Add a bit of excitement to a winter-sun escape in Madeira, says Deborah Cicurel.

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Squeezing my eyes shut, I grip the seatbelt and try not to scream as we plummet forward. My stomach drops as we pick up speed, and the unmistakable, rollercoaster-induced surge of adrenaline courses through my veins as we hurtle down a steep path.

However, I’m not on a rollercoaster – rather in the back of a 4×4 vehicle, driving along a very normal road. Well, normal for Madeira.

I’ve come to this verdant island, with its undulating roads, dramatic scenery and sweeping views, in need of some winter sun and island relaxation, and found more of both than I’d bargained for.

In addition to glorious sunny days and healing sea air, Madeira’s rich botanical life makes every inward breath seem restorative. And, the hair-raising roads add just the right amount of excitement to my days.

“Our morning is crammed with stunning views and insights from our guide, Marcos, into everything from horticulture to history.”

Top of the morning 

I’d woken at 6am feeling bleary-eyed, but the exhilaration of driving these winding streets in the dark proved more revitalising than any espresso.

The early start is all part of the fun on a tour with Discovery Island Madeira (€35 for a half-day tour), which kicks off with a drive to see sunrise from Pico do Areeiro, Madeira’s third‑highest peak and the highest you can reach by car.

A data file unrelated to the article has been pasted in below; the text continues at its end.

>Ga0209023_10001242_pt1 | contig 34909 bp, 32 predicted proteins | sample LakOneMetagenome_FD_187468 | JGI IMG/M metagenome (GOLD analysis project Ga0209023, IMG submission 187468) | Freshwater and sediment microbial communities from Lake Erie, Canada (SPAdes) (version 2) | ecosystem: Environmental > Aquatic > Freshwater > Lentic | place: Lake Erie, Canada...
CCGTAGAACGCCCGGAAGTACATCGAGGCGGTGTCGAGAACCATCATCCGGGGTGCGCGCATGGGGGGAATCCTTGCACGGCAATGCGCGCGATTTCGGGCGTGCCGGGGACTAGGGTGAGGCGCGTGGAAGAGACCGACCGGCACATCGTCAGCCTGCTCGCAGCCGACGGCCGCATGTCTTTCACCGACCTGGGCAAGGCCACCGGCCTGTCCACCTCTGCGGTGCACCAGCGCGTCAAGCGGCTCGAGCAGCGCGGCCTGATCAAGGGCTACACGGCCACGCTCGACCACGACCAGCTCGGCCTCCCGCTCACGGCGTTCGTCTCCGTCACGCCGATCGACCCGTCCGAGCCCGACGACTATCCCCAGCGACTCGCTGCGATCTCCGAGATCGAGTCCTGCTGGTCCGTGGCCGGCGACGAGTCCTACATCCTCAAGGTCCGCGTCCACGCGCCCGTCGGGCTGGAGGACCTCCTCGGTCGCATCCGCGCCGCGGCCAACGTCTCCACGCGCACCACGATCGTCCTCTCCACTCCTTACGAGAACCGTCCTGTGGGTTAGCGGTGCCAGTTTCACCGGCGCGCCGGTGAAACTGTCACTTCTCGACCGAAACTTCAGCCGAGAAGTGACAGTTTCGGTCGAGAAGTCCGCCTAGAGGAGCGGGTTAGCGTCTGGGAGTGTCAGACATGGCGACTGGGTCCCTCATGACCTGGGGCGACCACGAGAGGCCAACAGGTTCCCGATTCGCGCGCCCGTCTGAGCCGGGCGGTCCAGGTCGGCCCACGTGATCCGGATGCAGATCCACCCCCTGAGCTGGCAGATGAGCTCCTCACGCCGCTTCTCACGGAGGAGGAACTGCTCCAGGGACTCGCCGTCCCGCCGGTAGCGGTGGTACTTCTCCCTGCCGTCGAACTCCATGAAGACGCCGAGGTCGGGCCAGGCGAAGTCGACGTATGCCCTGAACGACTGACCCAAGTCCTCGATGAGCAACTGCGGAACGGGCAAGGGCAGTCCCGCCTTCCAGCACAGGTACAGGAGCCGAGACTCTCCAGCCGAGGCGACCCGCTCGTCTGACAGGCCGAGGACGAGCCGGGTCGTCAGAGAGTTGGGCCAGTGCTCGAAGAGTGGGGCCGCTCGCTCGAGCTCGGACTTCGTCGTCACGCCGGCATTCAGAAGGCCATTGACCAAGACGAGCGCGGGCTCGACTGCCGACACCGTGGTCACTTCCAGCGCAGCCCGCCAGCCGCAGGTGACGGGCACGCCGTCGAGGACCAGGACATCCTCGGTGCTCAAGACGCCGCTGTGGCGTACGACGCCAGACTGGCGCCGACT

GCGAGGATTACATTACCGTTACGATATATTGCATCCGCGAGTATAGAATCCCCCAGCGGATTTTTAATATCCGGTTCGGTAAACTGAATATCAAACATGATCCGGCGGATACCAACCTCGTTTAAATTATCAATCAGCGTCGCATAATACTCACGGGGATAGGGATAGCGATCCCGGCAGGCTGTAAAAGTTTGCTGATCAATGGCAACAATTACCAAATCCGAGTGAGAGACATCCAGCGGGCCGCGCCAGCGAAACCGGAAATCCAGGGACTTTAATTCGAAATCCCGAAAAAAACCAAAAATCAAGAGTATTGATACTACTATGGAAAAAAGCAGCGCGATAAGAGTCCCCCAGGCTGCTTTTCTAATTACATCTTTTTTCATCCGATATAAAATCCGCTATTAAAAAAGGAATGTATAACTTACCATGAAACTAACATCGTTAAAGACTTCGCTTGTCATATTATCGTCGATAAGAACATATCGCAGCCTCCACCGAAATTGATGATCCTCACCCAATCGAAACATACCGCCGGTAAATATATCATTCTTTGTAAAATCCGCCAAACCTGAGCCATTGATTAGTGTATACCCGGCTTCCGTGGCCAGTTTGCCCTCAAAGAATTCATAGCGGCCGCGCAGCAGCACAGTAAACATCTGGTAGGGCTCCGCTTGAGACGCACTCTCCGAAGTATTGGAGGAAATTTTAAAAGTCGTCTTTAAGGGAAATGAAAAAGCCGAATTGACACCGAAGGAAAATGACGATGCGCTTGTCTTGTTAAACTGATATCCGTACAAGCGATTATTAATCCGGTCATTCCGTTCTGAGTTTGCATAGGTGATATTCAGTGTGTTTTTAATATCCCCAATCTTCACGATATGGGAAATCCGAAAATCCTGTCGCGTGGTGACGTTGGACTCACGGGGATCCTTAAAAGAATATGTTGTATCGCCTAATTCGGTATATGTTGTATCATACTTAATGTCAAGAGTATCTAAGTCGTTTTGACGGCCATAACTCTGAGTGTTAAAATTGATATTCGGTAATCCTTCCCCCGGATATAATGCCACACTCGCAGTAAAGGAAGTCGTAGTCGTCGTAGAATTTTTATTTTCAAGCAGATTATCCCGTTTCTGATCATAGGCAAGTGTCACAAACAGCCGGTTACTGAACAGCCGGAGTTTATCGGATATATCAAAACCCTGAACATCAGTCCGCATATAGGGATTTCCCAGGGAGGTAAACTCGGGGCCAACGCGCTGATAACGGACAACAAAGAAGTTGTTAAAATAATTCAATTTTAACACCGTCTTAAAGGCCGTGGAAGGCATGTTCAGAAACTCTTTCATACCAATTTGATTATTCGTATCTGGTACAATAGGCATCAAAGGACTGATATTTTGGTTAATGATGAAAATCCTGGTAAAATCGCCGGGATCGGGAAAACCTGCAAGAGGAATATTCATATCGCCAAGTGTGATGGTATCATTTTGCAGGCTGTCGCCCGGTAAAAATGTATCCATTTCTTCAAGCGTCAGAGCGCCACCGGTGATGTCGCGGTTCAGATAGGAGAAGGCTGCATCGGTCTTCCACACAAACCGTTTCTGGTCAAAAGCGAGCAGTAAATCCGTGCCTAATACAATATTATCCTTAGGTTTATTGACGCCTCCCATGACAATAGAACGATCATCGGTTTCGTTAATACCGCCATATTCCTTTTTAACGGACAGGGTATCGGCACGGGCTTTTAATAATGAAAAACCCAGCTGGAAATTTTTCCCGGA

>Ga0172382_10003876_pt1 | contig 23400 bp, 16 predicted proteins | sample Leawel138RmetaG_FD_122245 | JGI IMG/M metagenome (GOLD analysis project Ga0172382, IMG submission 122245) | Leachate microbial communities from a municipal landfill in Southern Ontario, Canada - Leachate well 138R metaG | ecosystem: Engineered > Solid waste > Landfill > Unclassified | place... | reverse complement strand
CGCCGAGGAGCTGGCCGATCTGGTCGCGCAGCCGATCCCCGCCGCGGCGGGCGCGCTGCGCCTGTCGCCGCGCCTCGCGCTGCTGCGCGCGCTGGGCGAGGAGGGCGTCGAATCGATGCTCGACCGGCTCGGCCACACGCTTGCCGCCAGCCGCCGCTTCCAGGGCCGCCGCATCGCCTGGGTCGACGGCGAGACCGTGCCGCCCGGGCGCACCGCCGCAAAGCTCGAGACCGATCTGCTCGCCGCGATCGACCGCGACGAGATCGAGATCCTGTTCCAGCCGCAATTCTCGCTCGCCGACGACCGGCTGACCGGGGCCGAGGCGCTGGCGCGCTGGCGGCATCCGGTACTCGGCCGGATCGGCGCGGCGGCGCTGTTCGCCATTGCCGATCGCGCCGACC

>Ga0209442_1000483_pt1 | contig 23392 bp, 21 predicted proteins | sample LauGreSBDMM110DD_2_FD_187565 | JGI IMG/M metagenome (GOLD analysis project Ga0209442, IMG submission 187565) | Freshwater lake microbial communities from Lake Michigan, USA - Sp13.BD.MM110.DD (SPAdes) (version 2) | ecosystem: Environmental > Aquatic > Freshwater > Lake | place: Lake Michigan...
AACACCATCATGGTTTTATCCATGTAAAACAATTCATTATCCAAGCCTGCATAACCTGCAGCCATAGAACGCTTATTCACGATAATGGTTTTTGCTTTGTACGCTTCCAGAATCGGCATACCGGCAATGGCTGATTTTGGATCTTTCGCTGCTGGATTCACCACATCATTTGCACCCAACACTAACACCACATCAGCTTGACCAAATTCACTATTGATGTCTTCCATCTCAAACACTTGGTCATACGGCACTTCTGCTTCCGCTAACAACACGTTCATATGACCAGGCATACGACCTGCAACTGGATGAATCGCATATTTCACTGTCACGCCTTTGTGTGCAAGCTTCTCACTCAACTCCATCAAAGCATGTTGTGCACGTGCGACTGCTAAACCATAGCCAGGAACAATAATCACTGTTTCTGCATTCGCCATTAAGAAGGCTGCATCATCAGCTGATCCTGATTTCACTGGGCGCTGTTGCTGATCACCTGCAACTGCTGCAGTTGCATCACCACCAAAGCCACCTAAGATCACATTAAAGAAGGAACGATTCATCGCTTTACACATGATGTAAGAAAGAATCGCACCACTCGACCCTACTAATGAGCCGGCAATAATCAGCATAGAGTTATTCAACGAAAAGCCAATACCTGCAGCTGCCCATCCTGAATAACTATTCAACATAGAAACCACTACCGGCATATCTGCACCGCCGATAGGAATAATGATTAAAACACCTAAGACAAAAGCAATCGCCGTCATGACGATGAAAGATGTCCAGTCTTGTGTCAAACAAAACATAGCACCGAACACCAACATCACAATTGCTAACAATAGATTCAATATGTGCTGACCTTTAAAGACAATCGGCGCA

At the peak, which soars over 1,800 metres above sea level, we sit on rocks that jut out from the craggy mountain and watch as the sun slowly rises over the sea, pushing its way through clouds and creating mesmerising orange hues.

“There’s also a pitstop in the charming village of Santana with its traditional thatched cottages.”

Our morning is crammed with stunning views and insights from our guide, Marcos, into everything from horticulture to history. We drive through the plantations of agricultural village Faial as Marcos tests my knowledge of what fruit and vegetables really look like before they hit the supermarkets (spoiler: it’s a lot harder than you’d think). We spot everything from sweet potatoes, figs and avocados to pomegranates, guavas and cherries. A special mention is given to fennel, the namesake of Funchal: when the Portuguese first landed on the island, there was an abundance of fennel, or funcho, around the bay.


Top tip

Take the two-hour ferry to sister island Porto Santo for arid, volcanic scenery and pristine golden sands


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There’s also a pitstop in the charming village of Santana with its traditional thatched cottages. Many have been converted to shops where you can buy Madeiran souvenirs, such as the surprisingly intoxicating drink Poncha, and you can also take a short tour of a traditional Santana house.

If the promise of Poncha isn’t enough, the tour also stops in Porto da Cruz, at Engenhos do Norte rum distillery, still equipped with 19th-century machinery. Clients can learn the history of the sugar cane trade in Madeira and sip rum, and if it all goes to their heads, a quiet black-sand beach is just a minute away.